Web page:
Historic handshake in Porvoo Finland in 2007The Ups and Downs of American Handshakes: Part II
Where the handshake is a customary business greeting, it's possible to offend accidentally. Here's Part II of a set of guidelines for handshakes in the USA.

September 16, 2009

A Roman coin from the reign of Marcus Cocceius NervaThe Ups and Downs of American Handshakes: Part I
In much of the world, the handshake is a customary business greeting. It seems so simple, but its nuances can send signals we don't intend. Here are some of the details of handshakes in the USA.

September 9, 2009

Six kids on a PlayPumpThe Questions Not Asked
Often, the path to forward progress is open and waiting, but we don't recognize it, or we convince ourselves it isn't there. Learning to see what we believe isn't there is difficult. Here are some reasons why.

August 5, 2009

The wreckage of the Silver Bridge across the Ohio RiverHyper-Super-Overwork
The prevalence of overwork has increased with the depth of the global recession, in part because employers are demanding more, and in part because many must now work longer hours to make ends a little closer to meeting. Overwork is dangerous. Here are some suggestions for dealing with it.

July 29, 2009

The male red-capped manakinFinding Work in Tough Times: Communications
Finding work in tough times entails presenting yourself to many people. You'll be conversing, interviewing, writing, presenting, and when you're finally successful, negotiating.

July 22, 2009

A pair of adult trumpeter swansFinding Work in Tough Times: Marketing
We aren't accustomed to thinking of finding work in tough times as a marketing problem, but it helps. Here are some suggestions for applying marketing principles to finding work in tough times.

July 15, 2009

A grove of quaking aspenFinding Work in Tough Times: Infrastructure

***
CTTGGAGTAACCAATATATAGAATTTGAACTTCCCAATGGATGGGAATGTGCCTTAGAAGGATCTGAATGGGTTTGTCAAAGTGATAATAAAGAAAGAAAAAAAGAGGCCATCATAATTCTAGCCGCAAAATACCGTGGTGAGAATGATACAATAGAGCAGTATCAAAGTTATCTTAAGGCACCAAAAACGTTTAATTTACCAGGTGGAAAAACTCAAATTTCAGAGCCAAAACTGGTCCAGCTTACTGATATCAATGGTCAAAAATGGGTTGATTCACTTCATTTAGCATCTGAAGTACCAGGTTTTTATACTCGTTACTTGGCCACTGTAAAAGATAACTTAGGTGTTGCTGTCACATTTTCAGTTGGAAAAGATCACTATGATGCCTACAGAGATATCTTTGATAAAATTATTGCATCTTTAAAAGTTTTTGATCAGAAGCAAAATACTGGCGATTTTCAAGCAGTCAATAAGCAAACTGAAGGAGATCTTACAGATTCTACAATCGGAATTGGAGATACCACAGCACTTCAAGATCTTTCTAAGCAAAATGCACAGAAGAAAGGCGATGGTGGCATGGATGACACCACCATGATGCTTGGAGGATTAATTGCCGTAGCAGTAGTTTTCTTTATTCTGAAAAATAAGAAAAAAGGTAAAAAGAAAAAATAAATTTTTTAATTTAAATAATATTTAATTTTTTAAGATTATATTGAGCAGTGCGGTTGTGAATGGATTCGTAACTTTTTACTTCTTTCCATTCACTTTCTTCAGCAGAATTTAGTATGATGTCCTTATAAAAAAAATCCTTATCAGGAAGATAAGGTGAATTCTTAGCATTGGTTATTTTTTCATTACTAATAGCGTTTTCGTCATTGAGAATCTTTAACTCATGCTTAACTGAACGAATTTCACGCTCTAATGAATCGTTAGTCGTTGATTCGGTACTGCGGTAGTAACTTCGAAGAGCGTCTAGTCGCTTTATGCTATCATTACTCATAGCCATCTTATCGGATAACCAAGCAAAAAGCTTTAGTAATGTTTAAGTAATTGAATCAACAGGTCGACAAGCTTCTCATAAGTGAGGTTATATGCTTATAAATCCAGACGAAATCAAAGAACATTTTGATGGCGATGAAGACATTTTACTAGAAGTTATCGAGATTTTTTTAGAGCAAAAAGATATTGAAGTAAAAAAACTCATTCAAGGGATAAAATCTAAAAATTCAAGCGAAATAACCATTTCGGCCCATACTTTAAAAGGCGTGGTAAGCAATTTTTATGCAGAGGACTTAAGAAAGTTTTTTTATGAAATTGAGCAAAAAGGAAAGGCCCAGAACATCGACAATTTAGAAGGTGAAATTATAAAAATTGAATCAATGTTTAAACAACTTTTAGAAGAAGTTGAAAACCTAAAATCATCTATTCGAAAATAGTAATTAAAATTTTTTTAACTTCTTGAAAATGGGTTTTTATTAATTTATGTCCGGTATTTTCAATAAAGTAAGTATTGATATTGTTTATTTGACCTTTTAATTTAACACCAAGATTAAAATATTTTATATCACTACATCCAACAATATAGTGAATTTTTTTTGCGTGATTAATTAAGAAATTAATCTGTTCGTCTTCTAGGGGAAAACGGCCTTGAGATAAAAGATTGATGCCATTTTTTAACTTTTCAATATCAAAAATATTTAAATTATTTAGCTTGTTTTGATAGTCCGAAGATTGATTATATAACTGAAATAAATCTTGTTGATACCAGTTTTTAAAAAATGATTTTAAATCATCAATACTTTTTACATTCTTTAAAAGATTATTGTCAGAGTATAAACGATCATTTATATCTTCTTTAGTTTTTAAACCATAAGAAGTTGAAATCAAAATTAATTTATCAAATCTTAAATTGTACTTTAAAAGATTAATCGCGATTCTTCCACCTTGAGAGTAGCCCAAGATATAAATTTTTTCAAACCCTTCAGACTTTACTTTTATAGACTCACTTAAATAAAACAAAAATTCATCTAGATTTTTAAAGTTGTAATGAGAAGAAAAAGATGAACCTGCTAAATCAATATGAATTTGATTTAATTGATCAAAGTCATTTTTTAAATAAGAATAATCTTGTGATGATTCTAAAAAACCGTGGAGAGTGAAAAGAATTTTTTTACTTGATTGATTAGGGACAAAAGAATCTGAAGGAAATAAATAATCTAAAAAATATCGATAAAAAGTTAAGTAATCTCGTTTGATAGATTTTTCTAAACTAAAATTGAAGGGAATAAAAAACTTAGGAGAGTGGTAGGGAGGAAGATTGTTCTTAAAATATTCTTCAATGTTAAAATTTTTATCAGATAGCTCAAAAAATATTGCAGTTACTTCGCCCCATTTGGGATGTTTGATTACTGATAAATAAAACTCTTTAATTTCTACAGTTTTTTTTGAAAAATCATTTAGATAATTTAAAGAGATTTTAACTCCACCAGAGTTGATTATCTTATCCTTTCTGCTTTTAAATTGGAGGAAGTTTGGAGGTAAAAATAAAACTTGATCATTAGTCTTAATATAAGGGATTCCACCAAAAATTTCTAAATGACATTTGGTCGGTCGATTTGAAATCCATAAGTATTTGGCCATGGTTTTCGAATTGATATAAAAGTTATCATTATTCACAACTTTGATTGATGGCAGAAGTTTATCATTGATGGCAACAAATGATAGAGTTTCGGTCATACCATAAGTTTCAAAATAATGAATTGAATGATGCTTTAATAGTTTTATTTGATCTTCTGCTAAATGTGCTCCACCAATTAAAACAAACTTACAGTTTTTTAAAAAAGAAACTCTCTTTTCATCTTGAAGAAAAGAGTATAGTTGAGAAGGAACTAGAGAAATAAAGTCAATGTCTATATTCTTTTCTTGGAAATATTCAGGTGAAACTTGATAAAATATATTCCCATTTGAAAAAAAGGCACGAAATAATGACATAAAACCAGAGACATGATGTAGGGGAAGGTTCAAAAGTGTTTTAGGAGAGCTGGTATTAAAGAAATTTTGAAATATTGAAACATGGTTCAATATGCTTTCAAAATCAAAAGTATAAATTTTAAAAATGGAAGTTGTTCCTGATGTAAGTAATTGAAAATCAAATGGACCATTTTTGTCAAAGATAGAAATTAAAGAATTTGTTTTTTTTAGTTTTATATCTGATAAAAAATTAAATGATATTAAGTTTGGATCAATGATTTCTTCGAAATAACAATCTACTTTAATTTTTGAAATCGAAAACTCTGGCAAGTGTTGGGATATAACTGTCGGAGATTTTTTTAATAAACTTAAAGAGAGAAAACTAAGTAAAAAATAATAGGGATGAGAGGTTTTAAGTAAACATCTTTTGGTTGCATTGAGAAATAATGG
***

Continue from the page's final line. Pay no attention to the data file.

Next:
Finding work in tough times goes a lot more easily if you have at least a minimum of equipment and space to do the job. Here are some thoughts about getting that infrastructure and managing it.

July 8, 2009

U.S. Unemployment Rate in percentFinding Work in Tough Times: Strategy
If you're out of work and discouraged — or getting there — you're in great company. Better than ever before. Getting back to work starts with getting to work on finding work. Here's a collection of strategies for the job of finding work.

July 1, 2009

The Hall of Mosses Trail in the Hoh Rain ForestTeamwork Myths: I vs. We
In high performance teams, cooperative behavior is a given. But in the experience of many, truly cooperative behavior is so rare that they believe that something fundamental is at work — that cooperative behavior requires surrendering the self, which most people are unwilling to do. It's another teamwork myth.

June 3, 2009

Roald Amundsen, Helmer Hanssen, Sverre Hassel, and Oscar Wisting at the South PoleOne Cost of Split Assignments
Sometimes management practices have unintended consequences. To reduce costs, we keep staff ranks thin, but that leads to split assignments for those with rare skills. Here's one way split assignments can lead to higher costs.

May 27, 2009

Statue of Hermes with modern headTeamwork Myths: Formation
Much of the conventional wisdom about teams is in the form of over-generalized rules of thumb, or myths. In this first part of our survey of teamwork myths, we examine two myths about forming teams.

April 22, 2009

The bark of the American SycamoreMitigating Outsourcing Risks: Part II
Outsourcing internal processes exposes the organization to a special class of risks that are peculiar to the outsourcing relationship. Here is Part II of a discussion of what some of those risks are and what can we do about them.

April 15, 2009

Gut bacteriaMitigating Outsourcing Risks: Part I
Outsourcing internal processes modifies the usual risk configuration of those processes, but it also creates a special class of risks that are peculiar to the outsourcing relationship. What are some of those risks and what can we do about them?

April 8, 2009

A man using a chainsawDiscussion Distractions: Part II
Meetings are less productive than they might be, if we could learn to recognize and prevent the most common distractions. Here is Part II of a small catalog of distractions frequently seen in meetings.

April 1, 2009

Senator Susan Collins of MaineDiscussion Distractions: Part I
Meetings could be far more productive, if only we could learn to recognize and prevent the distractions that lead us off topic and into the woods. Here is Part I of a small catalog of distractions frequently seen in meetings.